posted by something something at 8:09 AM on October 18, 2010 [1 favorite]


Yes.
posted by Ahab at 8:09 AM on October 18, 2010


He's permitted to smoke at his house. If you have a particularly close relationship, you might tell him you can smell it, though.
posted by inturnaround at 8:10 AM on October 18, 2010


When you say "the guy smokes about 20 yards from our house", are you saying his house is 20 yards from your house, and he smokes on his own property? Then yes, you are TOTALLY out of line for requesting him to move. It's his property, he has every right to smoke on it.

But if you're saying that he leaves his house to smoke, and his favorite smoking spot is 20 yards from your house (and it's public property), then you might be able go up to him and be extremely polite and suggest that he go somewhere else. But even then you're sort-of being kind of an asshole.
posted by gkhan at 8:11 AM on October 18, 2010 [2 favorites]


If you ask him not to smoke on his own property, yes, you're going to start a feud.
And be totally out of line. Unless he's doing something illegal, you really don't have any right to control what he does on his on property. Where would you prefer he smokes? The smoke has to go somewhere and chances are there will be a someone on the receiving end that doesn't like it.

Even if that weren't the case, depending on his personality and how friendly you are as neighbours, there's a chance that you asking him to smoke elsewhere will just make the problem worse and he'll stand closer to your house or blow his smoke directly at your open window.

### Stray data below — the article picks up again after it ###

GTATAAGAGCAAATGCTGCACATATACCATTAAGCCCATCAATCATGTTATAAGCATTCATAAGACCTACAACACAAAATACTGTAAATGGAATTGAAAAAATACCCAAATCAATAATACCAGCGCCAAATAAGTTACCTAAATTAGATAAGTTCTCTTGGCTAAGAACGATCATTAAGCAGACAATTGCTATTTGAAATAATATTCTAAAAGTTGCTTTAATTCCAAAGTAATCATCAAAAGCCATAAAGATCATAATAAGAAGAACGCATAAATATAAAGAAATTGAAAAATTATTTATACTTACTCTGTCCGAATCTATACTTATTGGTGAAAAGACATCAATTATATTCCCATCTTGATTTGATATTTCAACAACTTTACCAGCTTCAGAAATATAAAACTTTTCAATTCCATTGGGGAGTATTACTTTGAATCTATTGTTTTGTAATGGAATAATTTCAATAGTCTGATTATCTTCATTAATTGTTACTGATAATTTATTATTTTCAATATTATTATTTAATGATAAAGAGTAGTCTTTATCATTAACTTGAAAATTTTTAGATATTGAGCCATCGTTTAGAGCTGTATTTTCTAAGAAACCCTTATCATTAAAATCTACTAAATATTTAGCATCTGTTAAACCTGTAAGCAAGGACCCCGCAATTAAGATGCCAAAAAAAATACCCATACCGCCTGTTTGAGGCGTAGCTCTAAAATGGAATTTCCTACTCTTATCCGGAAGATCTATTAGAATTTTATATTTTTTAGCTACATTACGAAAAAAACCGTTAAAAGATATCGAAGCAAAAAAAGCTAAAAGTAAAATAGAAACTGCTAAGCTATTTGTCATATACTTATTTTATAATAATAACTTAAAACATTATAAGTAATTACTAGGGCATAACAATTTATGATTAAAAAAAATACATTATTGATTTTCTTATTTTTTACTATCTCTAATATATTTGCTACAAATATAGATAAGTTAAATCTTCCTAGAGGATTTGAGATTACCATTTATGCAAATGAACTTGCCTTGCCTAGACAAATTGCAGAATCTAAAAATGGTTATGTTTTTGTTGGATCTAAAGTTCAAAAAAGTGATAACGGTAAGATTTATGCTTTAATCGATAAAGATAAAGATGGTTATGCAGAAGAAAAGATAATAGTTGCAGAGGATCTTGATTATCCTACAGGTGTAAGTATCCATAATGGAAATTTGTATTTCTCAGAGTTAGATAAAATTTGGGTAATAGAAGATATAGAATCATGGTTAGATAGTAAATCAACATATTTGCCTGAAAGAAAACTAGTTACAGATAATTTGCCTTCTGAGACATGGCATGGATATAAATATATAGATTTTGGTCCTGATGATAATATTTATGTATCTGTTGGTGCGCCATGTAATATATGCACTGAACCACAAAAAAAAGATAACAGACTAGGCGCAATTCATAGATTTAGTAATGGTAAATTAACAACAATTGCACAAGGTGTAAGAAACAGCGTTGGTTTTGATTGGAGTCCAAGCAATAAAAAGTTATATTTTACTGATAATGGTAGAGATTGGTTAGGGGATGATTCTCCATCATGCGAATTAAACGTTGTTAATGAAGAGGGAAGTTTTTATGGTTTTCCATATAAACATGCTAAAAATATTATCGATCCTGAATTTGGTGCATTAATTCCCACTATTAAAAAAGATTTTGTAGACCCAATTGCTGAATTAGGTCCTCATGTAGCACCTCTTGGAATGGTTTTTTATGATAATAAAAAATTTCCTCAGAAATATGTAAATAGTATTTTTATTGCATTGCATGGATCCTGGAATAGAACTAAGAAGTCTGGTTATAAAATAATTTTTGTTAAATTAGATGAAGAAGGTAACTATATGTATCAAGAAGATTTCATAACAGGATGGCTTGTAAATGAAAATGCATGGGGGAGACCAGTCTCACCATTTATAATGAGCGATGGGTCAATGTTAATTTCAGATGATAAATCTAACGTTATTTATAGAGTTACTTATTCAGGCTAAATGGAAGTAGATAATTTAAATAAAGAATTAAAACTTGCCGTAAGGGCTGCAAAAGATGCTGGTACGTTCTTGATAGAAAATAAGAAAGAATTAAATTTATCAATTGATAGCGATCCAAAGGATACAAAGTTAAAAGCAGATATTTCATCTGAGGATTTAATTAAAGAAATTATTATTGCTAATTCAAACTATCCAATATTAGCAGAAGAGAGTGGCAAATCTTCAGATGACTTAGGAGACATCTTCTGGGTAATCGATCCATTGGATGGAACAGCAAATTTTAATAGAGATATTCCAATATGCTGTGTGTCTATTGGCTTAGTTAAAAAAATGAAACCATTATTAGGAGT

posted by missmagenta at 8:12 AM on October 18, 2010


I was all set to come to your defense--I live in an old rowhouse neighborhood, and my neighbor used to smoke on her back steps, which, as it happened, was mere feet away from my doors and windows. Turned out, she realized this on her own after a while, and moved farther out in the yard. Nice neighbor. Miss her.

But you're saying he's over 50 feet away. Nah, I think you have to live with it.
posted by MrMoonPie at 8:12 AM on October 18, 2010


Out of line, yes. I have little sympathy for smokers but there is no good that can come of asking him to modify his behaviour in his own home.

As an aside, I have a friend who is a heavy smoker and a vegetarian. She offers many many complaints on facebook about a neighbour who has the temerity to cook meat where she can smell it. It would be wondrous if it transpired that she and the OP were next-door neighbours.
posted by ricochet biscuit at 8:18 AM on October 18, 2010 [6 favorites]